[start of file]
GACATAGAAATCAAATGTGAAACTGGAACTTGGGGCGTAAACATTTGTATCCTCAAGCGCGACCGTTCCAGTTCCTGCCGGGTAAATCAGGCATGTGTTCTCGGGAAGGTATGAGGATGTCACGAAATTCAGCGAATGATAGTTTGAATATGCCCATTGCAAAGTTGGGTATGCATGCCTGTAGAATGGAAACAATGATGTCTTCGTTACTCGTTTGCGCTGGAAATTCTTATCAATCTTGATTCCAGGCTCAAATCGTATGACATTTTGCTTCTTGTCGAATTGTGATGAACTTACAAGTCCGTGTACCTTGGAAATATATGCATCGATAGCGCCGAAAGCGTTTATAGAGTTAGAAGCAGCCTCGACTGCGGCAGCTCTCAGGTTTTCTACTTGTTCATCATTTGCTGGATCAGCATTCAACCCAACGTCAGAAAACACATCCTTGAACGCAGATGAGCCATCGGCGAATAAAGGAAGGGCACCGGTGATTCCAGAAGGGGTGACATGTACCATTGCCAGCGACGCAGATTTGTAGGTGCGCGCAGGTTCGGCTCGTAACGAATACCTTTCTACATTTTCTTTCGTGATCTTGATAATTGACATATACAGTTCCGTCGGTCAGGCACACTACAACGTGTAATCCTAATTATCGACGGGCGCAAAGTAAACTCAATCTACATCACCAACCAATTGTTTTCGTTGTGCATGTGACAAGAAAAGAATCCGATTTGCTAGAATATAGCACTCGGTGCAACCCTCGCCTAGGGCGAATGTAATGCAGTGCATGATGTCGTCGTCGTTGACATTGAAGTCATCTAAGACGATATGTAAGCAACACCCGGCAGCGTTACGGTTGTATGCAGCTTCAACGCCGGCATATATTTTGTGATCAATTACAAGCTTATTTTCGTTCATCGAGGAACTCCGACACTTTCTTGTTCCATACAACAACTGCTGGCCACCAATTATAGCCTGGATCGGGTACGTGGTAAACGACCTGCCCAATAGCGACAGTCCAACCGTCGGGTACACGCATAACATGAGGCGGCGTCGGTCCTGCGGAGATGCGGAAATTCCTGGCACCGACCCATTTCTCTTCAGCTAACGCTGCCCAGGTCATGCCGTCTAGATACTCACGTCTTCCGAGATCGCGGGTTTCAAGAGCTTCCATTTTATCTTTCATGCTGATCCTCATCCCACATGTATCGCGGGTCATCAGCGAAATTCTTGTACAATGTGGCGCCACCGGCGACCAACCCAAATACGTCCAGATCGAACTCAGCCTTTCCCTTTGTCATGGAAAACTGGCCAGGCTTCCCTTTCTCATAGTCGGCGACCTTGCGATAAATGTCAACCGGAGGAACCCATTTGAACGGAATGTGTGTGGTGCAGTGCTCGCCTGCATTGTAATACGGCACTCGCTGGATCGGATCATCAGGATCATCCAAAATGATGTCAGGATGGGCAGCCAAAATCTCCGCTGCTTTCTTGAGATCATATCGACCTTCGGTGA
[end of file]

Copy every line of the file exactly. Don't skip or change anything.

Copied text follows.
GACATAGAAATCAAATGTGAAACTGGAACTTGGGGCGTAAACATTTGTATCCTCAAGCGCGACCGTTCCAGTTCCTGCCGGGTAAATCAGGCATGTGTTCTCGGGAAGGTATGAGGATGTCACGAAATTCAGCGAATGATAGTTTGAATATGCCCATTGCAAAGTTGGGTATGCATGCCTGTAGAATGGAAACAATGATGTCTTCGTTACTCGTTTGCGCTGGAAATTCTTATCAATCTTGATTCCAGGCTCAAATCGTATGACATTTTGCTTCTTGTCGAATTGTGATGAACTTACAAGTCCGTGTACCTTGGAAATATATGCATCGATAGCGCCGAAAGCGTTTATAGAGTTAGAAGCAGCCTCGACTGCGGCAGCTCTCAGGTTTTCTACTTGTTCATCATTTGCTGGATCAGCATTCAACCCAACGTCAGAAAACACATCCTTGAACGCAGATGAGCCATCGGCGAATAAAGGAAGGGCACCGGTGATTCCAGAAGGGGTGACATGTACCATTGCCAGCGACGCAGATTTGTAGGTGCGCGCAGGTTCGGCTCGTAACGAATACCTTTCTACATTTTCTTTCGTGATCTTGATAATTGACATATACAGTTCCGTCGGTCAGGCACACTACAACGTGTAATCCTAATTATCGACGGGCGCAAAGTAAACTCAATCTACATCACCAACCAATTGTTTTCGTTGTGCATGTGACAAGAAAAGAATCCGATTTGCTAGAATATAGCACTCGGTGCAACCCTCGCCTAGGGCGAATGTAATGCAGTGCATGATGTCGTCGTCGTTGACATTGAAGTCATCTAAGACGATATGTAAGCAACACCCGGCAGCGTTACGGTTGTATGCAGCTTCAACGCCGGCATATATTTTGTGATCAATTACAAGCTTATTTTCGTTCATCGAGGAACTCCGACACTTTCTTGTTCCATACAACAACTGCTGGCCACCAATTATAGCCTGGATCGGGTACGTGGTAAACGACCTGCCCAATAGCGACAGTCCAACCGTCGGGTACACGCATAACATGAGGCGGCGTCGGTCCTGCGGAGATGCGGAAATTCCTGGCACCGACCCATTTCTCTTCAGCTAACGCTGCCCAGGTCATGCCGTCTAGATACTCACGTCTTCCGAGATCGCGGGTTTCAAGAGCTTCCATTTTATCTTTCATGCTGATCCTCATCCCACATGTATCGCGGGTCATCAGCGAAATTCTTGTACAATGTGGCGCCACCGGCGACCAACCCAAATACGTCCAGATCGAACTCAGCCTTTCCCTTTGTCATGGAAAACTGGCCAGGCTTCCCTTTCTCATAGTCGGCGACCTTGCGATAAATGTCAACCGGAGGAACCCATTTGAACGGAATGTGTGTGGTGCAGTGCTCGCCTGCATTGTAATACGGCACTCGCTGGATCGGATCATCAGGATCATCCAAAATGATGTCAGGATGGGCAGCCAAAATCTCCGCTGCTTTCTTGAGATCATATCGACCTTCGGTGA